My understanding is perfect pitch is something people are born with.
How does it manifest before musical training?
A person's experience and exposure to sound and music begins in the womb. It's reasonable to suggest then, that the more music heard, especially when the mother sings along, the more inclined the newborn will be to music and sound, and especially to the mother's voice.
As such, yes every person is born with a degree of experience and ability to recall sound, notes, music.
Learning, exercise, training, practice - still apply. Personally, as a guitarist of 15+ years, I can remember and hear notes in my head, and I can hear the C Major scale without any effort - fluently. I can recall the riffs and chords I've played over and over and hundreds of times.
We are born with the ability to recognise sounds, music, notes..., and we learn to recognise and identify sounds precisely according to the ideal (pitch perfect) and theory of music.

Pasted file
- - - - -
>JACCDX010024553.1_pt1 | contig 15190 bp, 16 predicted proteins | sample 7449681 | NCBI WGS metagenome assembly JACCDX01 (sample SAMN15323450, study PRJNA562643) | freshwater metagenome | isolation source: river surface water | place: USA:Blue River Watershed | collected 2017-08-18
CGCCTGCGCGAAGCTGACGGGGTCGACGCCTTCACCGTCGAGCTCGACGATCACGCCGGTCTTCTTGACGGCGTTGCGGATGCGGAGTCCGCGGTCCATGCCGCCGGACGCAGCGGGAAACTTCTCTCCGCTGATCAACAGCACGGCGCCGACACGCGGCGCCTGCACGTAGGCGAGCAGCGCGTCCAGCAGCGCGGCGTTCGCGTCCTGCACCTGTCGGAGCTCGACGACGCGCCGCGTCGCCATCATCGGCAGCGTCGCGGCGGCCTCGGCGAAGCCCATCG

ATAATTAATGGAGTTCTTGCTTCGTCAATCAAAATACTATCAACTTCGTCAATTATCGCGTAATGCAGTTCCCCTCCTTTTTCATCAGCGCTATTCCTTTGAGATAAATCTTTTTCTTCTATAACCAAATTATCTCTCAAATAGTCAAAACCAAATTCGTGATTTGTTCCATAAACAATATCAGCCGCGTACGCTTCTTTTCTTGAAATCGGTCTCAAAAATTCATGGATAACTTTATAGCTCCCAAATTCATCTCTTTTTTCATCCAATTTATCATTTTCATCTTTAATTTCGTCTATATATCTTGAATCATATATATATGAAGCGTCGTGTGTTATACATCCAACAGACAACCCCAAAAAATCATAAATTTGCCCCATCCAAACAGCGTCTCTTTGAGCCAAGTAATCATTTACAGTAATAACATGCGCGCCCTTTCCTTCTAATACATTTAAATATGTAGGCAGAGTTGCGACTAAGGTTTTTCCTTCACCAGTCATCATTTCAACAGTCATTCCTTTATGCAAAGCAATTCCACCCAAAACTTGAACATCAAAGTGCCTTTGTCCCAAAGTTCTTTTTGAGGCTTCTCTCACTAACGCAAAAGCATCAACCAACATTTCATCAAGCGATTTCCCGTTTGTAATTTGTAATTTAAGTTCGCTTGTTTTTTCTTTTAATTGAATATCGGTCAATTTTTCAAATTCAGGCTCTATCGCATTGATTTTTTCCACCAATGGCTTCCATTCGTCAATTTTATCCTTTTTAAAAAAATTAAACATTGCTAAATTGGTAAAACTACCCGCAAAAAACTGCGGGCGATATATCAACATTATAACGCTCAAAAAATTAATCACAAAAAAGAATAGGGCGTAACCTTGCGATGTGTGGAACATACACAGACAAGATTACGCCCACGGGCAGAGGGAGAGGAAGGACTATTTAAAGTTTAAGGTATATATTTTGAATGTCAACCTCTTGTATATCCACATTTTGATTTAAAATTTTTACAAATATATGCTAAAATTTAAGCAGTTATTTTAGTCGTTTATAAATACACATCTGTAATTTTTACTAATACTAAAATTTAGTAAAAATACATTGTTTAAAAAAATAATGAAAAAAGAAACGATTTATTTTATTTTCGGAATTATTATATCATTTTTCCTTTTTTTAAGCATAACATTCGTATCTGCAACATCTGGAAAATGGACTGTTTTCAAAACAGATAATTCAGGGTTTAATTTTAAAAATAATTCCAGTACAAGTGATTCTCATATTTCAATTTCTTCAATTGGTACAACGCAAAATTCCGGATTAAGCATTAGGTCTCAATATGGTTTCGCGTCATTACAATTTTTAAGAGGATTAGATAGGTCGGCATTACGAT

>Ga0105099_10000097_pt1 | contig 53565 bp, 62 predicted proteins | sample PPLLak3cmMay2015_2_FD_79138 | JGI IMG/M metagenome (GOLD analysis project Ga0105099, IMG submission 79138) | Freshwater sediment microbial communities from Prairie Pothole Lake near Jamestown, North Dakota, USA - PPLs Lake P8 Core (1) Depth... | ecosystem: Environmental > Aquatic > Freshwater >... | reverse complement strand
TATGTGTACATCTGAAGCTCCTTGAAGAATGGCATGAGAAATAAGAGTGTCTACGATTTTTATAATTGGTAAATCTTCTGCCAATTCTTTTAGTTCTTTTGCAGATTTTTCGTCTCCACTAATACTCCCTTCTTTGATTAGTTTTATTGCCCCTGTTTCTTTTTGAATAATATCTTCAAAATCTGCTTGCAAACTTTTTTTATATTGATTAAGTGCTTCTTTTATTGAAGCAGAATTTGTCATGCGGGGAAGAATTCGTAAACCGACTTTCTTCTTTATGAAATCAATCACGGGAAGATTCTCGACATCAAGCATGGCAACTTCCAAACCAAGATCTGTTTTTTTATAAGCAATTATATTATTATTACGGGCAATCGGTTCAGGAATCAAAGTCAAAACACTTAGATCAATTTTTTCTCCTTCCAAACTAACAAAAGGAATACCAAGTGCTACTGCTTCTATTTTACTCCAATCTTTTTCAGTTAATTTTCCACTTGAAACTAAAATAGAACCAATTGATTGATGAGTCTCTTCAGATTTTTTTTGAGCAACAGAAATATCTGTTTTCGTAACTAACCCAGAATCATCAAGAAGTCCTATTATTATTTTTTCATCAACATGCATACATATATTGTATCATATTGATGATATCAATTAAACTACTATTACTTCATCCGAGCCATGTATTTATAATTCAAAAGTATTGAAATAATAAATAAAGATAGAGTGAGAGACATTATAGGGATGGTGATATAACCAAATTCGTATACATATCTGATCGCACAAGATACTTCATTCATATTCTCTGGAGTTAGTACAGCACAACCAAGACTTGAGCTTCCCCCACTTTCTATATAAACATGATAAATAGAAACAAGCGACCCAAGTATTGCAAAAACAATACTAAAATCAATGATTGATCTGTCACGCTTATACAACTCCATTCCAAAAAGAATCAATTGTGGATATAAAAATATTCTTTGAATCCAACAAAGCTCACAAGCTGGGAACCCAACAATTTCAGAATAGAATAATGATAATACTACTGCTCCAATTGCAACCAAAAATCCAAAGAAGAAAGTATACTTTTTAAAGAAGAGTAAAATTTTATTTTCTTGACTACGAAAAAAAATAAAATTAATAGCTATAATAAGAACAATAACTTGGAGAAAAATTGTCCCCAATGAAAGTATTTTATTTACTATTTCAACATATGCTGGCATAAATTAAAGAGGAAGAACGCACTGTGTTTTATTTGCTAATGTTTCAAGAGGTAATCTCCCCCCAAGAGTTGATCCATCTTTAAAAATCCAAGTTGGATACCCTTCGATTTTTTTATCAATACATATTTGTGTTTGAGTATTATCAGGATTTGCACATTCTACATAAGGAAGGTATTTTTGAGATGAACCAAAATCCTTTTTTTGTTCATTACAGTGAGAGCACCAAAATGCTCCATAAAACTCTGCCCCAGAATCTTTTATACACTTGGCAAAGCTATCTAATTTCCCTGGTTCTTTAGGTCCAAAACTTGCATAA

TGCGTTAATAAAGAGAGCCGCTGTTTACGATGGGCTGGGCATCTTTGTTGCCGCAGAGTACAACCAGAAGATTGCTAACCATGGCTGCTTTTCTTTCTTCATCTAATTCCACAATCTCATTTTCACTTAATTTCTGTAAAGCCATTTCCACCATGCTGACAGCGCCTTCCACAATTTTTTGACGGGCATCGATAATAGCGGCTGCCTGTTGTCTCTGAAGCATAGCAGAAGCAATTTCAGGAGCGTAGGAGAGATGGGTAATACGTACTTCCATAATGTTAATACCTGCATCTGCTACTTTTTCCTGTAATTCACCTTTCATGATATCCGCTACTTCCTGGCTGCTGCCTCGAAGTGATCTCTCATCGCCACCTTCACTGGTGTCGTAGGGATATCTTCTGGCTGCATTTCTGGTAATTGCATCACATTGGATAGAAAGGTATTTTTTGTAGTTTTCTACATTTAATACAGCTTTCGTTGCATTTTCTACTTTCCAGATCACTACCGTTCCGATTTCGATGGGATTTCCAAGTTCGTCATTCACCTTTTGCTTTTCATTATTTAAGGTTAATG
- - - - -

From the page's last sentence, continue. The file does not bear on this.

Naturally, every person is different and is born with different abilities and talents, motivations, and influenced by environmental factors. So, if you were born into a musical family, you might then become interested in music sound creation, and from an early age, you would develop the ability to recognise perfect pitch from an earlier age.
It is a practical skills (and an ideal) - and it can be demonstrated if, for example, a person can recognise changes in scale and notes instantaneously whilst improvising. It's reasonable to suggest if a baby was trained while in the womb, they may be born with very effective pitch recognition and vocalisation ability - and with formal learning thereafter, leading to skill, judged according to some objective assessment method and common (industry) standard.